The History Of The Mosque-Cathedral Of Córdoba In 1 Minute

Photo of Culture Trip
15 December 2016

Located in the southern Spanish city of Córdoba, the Mosque-Cathedral is one of Spain’s most important landmarks and is a powerful symbol of the multicultural historical legacy of the country. A place of worship since the 8th century, today it is the Catholic cathedral of the diocese of Córdoba, as well as one of the city’s main attractions.

The name of this important landmark betrays the unique history of the site, which has served as both a site of Christian and Muslim worship since its founding. Many religious buildings in Spain came under Muslim rule during the Moorish conquest of the country, which took place from the 8th century onwards. Equally, a large number of buildings were constructed by the Muslim rulers and then handed to the Catholic Kings once the Spanish Reconquista defeated the Moorish empire.

The history of the Mosque-Cathedral is quite singular insofar as it was already a site of Christian worship before the invasion of the Moors. For a brief period of time was divided into two parts under Muslim rule, a Christian section and a Muslim site of worship. However, in the year 784 the Emir ‘Abd al-Rahman I acquired the Christian half and decided to build a Muslim mosque in its place.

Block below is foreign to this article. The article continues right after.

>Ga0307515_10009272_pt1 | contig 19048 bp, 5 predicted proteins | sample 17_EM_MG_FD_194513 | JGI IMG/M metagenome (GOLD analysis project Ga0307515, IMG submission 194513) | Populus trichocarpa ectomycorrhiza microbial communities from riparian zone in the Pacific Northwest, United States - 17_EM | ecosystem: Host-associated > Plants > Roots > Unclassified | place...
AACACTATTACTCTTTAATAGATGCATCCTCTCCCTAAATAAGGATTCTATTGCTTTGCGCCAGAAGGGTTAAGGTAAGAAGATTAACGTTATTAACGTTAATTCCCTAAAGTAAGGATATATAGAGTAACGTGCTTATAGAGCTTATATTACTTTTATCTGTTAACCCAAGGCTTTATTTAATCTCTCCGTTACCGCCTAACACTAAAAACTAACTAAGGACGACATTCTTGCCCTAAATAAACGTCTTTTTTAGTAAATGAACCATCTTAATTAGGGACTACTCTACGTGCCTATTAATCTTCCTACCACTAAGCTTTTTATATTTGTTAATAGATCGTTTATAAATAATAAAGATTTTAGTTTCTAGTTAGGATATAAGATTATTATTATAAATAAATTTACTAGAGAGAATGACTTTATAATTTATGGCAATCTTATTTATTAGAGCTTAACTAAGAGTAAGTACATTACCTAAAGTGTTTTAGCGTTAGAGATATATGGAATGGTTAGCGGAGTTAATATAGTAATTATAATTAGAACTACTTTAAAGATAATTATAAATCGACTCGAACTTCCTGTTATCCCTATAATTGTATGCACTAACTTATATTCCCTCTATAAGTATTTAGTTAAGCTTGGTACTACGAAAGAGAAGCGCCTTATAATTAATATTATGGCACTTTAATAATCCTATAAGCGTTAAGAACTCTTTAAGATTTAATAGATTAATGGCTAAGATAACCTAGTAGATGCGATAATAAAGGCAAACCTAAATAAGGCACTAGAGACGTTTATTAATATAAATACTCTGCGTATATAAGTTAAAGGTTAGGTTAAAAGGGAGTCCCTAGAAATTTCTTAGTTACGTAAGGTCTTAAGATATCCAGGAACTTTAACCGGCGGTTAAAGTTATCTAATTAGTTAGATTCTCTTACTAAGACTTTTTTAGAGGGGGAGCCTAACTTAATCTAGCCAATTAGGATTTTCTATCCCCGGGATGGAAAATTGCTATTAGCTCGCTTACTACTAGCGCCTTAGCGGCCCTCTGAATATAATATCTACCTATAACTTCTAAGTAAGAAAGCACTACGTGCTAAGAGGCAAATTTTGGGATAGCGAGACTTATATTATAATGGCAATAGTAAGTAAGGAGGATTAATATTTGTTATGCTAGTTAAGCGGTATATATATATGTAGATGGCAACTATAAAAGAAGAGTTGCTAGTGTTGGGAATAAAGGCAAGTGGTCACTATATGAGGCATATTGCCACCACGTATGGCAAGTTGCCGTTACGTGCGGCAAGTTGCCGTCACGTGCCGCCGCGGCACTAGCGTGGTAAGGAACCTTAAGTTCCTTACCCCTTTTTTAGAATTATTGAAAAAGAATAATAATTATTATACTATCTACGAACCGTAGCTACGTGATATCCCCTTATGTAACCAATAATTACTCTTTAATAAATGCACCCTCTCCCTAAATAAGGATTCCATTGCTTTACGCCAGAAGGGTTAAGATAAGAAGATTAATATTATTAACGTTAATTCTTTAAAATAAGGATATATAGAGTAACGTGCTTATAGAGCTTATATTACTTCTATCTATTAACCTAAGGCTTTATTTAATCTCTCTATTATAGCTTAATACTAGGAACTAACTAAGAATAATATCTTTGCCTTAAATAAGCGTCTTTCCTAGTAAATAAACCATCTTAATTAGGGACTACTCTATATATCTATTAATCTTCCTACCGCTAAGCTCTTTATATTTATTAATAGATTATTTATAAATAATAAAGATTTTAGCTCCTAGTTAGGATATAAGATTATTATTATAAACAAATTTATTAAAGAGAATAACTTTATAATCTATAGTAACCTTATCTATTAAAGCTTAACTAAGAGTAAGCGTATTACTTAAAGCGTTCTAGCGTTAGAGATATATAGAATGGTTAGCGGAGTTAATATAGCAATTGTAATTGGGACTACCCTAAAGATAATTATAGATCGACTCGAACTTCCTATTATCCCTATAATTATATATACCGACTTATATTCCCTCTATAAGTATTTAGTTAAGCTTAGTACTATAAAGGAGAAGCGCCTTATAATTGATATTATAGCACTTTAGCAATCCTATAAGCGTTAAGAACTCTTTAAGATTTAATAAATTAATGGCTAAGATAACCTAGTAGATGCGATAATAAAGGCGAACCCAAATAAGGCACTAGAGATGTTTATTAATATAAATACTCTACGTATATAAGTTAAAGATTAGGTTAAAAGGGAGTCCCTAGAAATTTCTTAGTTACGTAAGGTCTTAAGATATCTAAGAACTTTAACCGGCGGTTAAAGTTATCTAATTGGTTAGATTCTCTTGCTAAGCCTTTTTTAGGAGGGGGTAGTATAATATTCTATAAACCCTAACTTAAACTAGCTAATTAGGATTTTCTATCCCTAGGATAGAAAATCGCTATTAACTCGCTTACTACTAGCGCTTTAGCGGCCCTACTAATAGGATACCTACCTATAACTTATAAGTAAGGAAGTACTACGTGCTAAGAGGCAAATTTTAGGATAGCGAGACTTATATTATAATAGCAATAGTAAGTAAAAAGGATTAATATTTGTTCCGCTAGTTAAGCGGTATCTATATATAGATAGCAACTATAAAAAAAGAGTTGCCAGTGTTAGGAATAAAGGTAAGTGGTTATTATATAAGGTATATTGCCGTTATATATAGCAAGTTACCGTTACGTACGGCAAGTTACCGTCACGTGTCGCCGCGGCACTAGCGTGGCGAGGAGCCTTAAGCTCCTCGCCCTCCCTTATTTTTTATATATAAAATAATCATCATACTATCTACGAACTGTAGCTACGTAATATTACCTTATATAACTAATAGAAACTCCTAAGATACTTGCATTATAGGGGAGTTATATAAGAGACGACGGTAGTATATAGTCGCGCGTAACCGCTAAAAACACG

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By 788 the construction was finished on what today represents just a small portion of the final structure. A number of significant extensions were added by subsequent Muslim rulers, and by the 10th century, the mosque had become one of the most important sites of Muslim worship in the Iberian peninsula, having more than doubled in size since the original foundation. It was decorated in keeping with Muslim Art of the time, with calligraphy, arabesques and geometric patterns.

However, in 1236 Córdoba was conquered by the Catholic King Ferdinand III who ordered the construction of a number of chapels within the mosque and its conversion to a Christian site of worship. Today it continues to function as a Christian place of prayer, although in recent years members of the Muslim community have campaigned for the right to worship inside the monument as well.

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